Okay. If I can add one point...

Richard:

Of course.

Nick:

... So intervention insofar as it can re-instill confidence and solvency and whatever else is is good, but you have to be sure that later on when you rein it back in, when it's appropriate. And I think one of the problems with the 2008 intervention is that, they started trying to reduce the balance sheet. They started trying to raise rates again. but as soon as they did, bad things started happening. Things started breaking immediately. They kind of got the signal that there's something not quite right. if the economy is healthy, they should be able to raise interest rates. And so that's kind of the fear is that if you go down that path of intervention, you have to have the strength to actually impose the unpopular counterpoint, which is to tighten monetary policy and, restrict the economy a little bit.

Nick:

So yeah, as long as there's a balance, but I think the problem is we haven't had the political will. I think no one in power wants to be the bearer of bad news. I think that's kind of one of the problems with the political system is that, hey, well, I want to get re be elected in four years. So I don't want to be the one instituting and unpopular policy in the short term. We're a little bit too short-term oriented, and that's kind of what leads us down this path of no one wanting to fix the problem. and sort of set the economy back on the right footing.

JP:

Yeah. I'll simply say, I saw austerity take effect in Greece. Germany was a big proponent of austerity over the last half decade. I think it's put them in a better financial situation 'cause there's more capacity to lower rates, and there's more capacity to be generous in times of a lack of opportunity, you can do the type of investments. But I think that's actually a not core function of government intervention. I think that's more a function of our political system. President Obama was very much focused on making sure we had a solve and budget as much as possible post recession. And if you look more locally to Governor Brown in California, people deride Governor Brown, because he was stingy. In fact, he was stingy the led to California, having tens of billions of dollars in surplus and, being able to pay down debts and being responsible with governance. So I think Nick, you and I see eye to eye there, it's simply not directly cogent to today's motion.

Richard:

Okay, perfect. Let's move on to the next question. And that's for JP. It seems that some systematically important companies be they in financial services or essential industries, such as airlines, are holding the public hostage by requiring fiscal or monetary bailout every time they get in trouble. Or else, they cause massive layoffs or disrupt production of essential goods or rendering of key services, which can have damaging ripple effects throughout the economy. Of course, corporations have control over Washington in other ways, such as through lobbyists, and super PACs. Your thoughts on our seemingly corporatist political system through threat or bribery, quote unquote, bribery, that results in these bailouts seemingly good for company executives and shareholders at the taxpayers' expense.

JP:

I think that's actually pretty accurate. I'm not gonna disagree with most of that. I think there's some nuance there to go into, but I'm a firm believer in McCain-Feingold. I believe citizens United is next central threat to the Republic. I think there is too cozy relationship between large corporations and policy makers, but that is not directly cogent, I think, to today's debate. That's a systematic, that's its own debates focused on systemic issues in Washington. And trust me, having worked in politics and serving the government for over eight, nine years of my life, I can see it firsthand. Every American should be engaged with the process. Every American should be involved, because it is the voice of the people that will be the greatest agents against those, those tenants of potential corruption. And, right now, the sad reality is Americans don't give a damn. Americans don't care about the process, and you get for the government you pay for, which is one that's not overly effective. And that doesn't have the interest of most common Americans at heart.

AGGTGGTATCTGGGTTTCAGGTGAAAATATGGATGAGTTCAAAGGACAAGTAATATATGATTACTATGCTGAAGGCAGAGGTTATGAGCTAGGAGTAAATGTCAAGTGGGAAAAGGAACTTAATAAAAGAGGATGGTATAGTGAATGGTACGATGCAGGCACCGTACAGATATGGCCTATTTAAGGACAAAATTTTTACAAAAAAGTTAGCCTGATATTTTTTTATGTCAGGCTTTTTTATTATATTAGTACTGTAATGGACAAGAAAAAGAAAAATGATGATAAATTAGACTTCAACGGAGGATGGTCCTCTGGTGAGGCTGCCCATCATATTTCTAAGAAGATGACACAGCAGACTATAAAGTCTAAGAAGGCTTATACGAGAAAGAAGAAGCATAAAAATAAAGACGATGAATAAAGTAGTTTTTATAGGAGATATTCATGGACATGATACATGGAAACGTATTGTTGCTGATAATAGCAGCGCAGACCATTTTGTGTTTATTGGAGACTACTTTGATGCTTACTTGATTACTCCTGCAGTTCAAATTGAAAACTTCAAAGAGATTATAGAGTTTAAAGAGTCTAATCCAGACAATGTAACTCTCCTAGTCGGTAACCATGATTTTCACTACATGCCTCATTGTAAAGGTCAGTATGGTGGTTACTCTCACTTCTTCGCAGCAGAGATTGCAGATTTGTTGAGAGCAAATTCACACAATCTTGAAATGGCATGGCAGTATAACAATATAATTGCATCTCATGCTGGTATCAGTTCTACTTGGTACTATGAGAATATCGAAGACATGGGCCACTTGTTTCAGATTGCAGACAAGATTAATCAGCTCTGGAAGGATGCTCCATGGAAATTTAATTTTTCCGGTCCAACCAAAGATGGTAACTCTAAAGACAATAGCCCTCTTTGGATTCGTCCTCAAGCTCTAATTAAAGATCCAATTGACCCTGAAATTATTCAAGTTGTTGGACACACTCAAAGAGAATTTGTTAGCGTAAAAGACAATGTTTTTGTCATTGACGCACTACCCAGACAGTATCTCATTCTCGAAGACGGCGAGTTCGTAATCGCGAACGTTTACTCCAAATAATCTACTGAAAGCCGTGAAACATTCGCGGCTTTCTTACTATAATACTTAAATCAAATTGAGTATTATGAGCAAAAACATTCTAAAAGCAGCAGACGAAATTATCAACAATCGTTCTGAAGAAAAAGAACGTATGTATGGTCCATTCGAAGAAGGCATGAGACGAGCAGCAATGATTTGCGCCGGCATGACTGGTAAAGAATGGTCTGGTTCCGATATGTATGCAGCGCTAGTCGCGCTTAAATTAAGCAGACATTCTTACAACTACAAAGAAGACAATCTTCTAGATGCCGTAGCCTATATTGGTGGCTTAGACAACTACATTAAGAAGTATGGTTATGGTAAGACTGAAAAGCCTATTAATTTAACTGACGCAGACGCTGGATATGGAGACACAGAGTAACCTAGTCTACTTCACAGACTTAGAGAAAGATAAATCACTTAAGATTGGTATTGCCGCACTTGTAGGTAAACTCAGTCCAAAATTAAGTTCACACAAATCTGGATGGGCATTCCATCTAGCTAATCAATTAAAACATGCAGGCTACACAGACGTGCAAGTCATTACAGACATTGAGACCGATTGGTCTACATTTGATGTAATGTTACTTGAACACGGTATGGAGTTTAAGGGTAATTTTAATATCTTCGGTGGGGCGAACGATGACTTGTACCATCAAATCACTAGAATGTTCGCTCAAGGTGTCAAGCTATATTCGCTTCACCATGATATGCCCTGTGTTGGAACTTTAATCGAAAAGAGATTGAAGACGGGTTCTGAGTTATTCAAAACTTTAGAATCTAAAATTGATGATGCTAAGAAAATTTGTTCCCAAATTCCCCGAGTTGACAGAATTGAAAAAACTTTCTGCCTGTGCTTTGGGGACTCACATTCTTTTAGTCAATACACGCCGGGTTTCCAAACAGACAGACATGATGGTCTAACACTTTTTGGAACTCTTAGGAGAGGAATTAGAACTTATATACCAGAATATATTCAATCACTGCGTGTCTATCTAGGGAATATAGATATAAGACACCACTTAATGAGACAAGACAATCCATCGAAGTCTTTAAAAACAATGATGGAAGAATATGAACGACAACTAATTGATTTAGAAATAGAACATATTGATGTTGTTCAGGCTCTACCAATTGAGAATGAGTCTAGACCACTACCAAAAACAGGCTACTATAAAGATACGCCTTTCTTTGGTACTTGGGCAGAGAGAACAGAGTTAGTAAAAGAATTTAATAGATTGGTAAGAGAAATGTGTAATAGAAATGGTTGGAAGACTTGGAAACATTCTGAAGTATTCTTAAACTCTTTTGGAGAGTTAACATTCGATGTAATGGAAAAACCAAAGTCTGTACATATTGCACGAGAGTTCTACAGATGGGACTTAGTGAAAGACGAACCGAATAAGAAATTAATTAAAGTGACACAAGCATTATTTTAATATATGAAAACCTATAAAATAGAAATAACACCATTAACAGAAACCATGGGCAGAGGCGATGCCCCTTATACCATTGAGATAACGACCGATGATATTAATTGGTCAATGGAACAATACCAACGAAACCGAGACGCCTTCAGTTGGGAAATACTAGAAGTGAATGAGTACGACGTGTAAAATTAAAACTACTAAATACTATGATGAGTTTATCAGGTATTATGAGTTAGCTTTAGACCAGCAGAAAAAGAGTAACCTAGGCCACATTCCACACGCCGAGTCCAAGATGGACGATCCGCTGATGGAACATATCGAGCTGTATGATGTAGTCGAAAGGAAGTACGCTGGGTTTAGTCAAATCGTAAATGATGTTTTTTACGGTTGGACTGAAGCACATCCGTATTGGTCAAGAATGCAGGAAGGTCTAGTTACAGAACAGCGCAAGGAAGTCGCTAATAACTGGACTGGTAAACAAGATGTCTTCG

JP:

I say that pretty directly, I think no Americans who were not involved in the process led to the election of the current administration, which I honestly believe is one of the most egregious affronts to our democratic system in the history of the Republic. That being said, in terms of corporations and the actual process of bailouts, the banks, they were all forced to basically give out large amounts of warrants. And there were limits on bonuses and dividend payouts in the 2008, 2009 crisis. Banks were incentivized to pay back that money very quickly, so they could go back to normal, normal operation. Government makes money off those warrants. And the same thing applied to the general motors and AIG. In terms of the recent, for airlines, who are generally disliked by most people in government, just as much as the average American, but those are lots of service sector jobs, and it's an industry that is facing frankly, a Black Swan event. And so I would disagree that if they're getting special treatment, it's the whole industry that's getting attention from government, not just American, United, Delta. It's really even the smaller airlines and they're getting attention here.

JP: